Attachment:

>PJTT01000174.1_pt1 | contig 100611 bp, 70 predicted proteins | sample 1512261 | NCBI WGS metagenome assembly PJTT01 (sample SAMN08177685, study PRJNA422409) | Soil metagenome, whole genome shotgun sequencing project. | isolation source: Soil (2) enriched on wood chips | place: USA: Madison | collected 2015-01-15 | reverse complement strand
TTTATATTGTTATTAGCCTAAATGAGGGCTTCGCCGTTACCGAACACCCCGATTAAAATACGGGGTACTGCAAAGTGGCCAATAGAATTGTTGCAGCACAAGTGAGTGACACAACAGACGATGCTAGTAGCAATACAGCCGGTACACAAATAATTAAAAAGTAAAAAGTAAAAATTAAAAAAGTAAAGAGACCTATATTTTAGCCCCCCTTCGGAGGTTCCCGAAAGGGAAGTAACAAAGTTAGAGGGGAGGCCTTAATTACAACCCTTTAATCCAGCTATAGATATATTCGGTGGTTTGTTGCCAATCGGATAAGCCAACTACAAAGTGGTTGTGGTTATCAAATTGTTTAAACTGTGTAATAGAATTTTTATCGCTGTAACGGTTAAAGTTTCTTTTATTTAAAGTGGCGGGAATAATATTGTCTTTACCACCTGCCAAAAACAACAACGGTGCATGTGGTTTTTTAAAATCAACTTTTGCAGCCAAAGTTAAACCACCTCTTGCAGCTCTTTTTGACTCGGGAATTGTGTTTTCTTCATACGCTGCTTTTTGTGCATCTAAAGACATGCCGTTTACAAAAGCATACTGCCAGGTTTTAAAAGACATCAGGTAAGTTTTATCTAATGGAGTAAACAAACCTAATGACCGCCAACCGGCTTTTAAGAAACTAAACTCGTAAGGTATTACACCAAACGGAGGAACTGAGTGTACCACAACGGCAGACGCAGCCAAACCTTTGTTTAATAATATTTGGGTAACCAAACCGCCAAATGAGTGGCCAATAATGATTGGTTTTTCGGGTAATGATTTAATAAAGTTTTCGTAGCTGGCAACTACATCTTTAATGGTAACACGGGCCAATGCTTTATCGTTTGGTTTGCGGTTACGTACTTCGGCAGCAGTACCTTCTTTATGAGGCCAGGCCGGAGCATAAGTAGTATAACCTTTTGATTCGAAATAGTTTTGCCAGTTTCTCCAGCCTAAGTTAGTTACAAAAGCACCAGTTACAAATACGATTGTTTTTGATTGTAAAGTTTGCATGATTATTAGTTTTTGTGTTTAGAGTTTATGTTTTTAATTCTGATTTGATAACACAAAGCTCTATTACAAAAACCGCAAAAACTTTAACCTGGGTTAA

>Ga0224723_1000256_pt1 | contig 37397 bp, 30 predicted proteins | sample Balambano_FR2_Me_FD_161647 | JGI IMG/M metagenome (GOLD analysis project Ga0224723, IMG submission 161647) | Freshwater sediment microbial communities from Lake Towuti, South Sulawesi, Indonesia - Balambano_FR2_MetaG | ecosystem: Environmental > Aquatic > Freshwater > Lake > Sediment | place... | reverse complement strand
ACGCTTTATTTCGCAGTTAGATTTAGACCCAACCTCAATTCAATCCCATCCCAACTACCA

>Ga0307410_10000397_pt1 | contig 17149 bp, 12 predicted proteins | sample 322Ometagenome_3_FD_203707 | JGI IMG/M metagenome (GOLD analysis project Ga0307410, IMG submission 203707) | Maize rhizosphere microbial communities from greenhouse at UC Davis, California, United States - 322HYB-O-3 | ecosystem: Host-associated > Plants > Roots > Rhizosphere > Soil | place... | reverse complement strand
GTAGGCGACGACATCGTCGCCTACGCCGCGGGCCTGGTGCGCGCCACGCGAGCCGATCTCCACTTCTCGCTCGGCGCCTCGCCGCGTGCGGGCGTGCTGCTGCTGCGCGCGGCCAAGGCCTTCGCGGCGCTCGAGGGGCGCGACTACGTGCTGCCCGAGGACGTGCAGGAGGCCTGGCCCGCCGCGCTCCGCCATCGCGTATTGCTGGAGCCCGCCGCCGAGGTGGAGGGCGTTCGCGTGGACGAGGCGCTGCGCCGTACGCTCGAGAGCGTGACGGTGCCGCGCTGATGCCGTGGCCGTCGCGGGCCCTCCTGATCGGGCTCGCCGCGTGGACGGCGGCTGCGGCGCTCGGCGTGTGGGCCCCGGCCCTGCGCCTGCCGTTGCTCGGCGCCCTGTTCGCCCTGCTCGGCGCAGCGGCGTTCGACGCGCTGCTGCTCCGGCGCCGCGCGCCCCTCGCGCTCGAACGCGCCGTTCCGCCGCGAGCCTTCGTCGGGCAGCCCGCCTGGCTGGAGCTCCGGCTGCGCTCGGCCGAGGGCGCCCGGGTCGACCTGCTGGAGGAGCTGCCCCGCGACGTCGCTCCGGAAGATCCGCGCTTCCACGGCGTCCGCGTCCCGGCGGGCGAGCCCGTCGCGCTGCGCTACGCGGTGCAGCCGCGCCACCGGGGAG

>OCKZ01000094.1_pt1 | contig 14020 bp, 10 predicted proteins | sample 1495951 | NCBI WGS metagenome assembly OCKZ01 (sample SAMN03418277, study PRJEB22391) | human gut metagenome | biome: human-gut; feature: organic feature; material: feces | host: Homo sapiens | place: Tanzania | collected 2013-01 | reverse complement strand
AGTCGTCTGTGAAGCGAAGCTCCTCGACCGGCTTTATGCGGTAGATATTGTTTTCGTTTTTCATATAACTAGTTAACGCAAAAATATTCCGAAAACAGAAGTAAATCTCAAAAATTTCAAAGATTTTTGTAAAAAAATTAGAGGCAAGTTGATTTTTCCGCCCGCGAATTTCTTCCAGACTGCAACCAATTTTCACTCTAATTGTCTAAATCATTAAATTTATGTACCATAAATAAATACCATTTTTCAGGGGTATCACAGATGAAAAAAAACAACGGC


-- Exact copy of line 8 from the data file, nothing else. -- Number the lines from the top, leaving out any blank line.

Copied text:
AGTCGTCTGTGAAGCGAAGCTCCTCGACCGGCTTTATGCGGTAGATATTGTTTTCGTTTTTCATATAACTAGTTAACGCAAAAATATTCCGAAAACAGAAGTAAATCTCAAAAATTTCAAAGATTTTTGTAAAAAAATTAGAGGCAAGTTGATTTTTCCGCCCGCGAATTTCTTCCAGACTGCAACCAATTTTCACTCTAATTGTCTAAATCATTAAATTTATGTACCATAAATAAATACCATTTTTCAGGGGTATCACAGATGAAAAAAAACAACGGC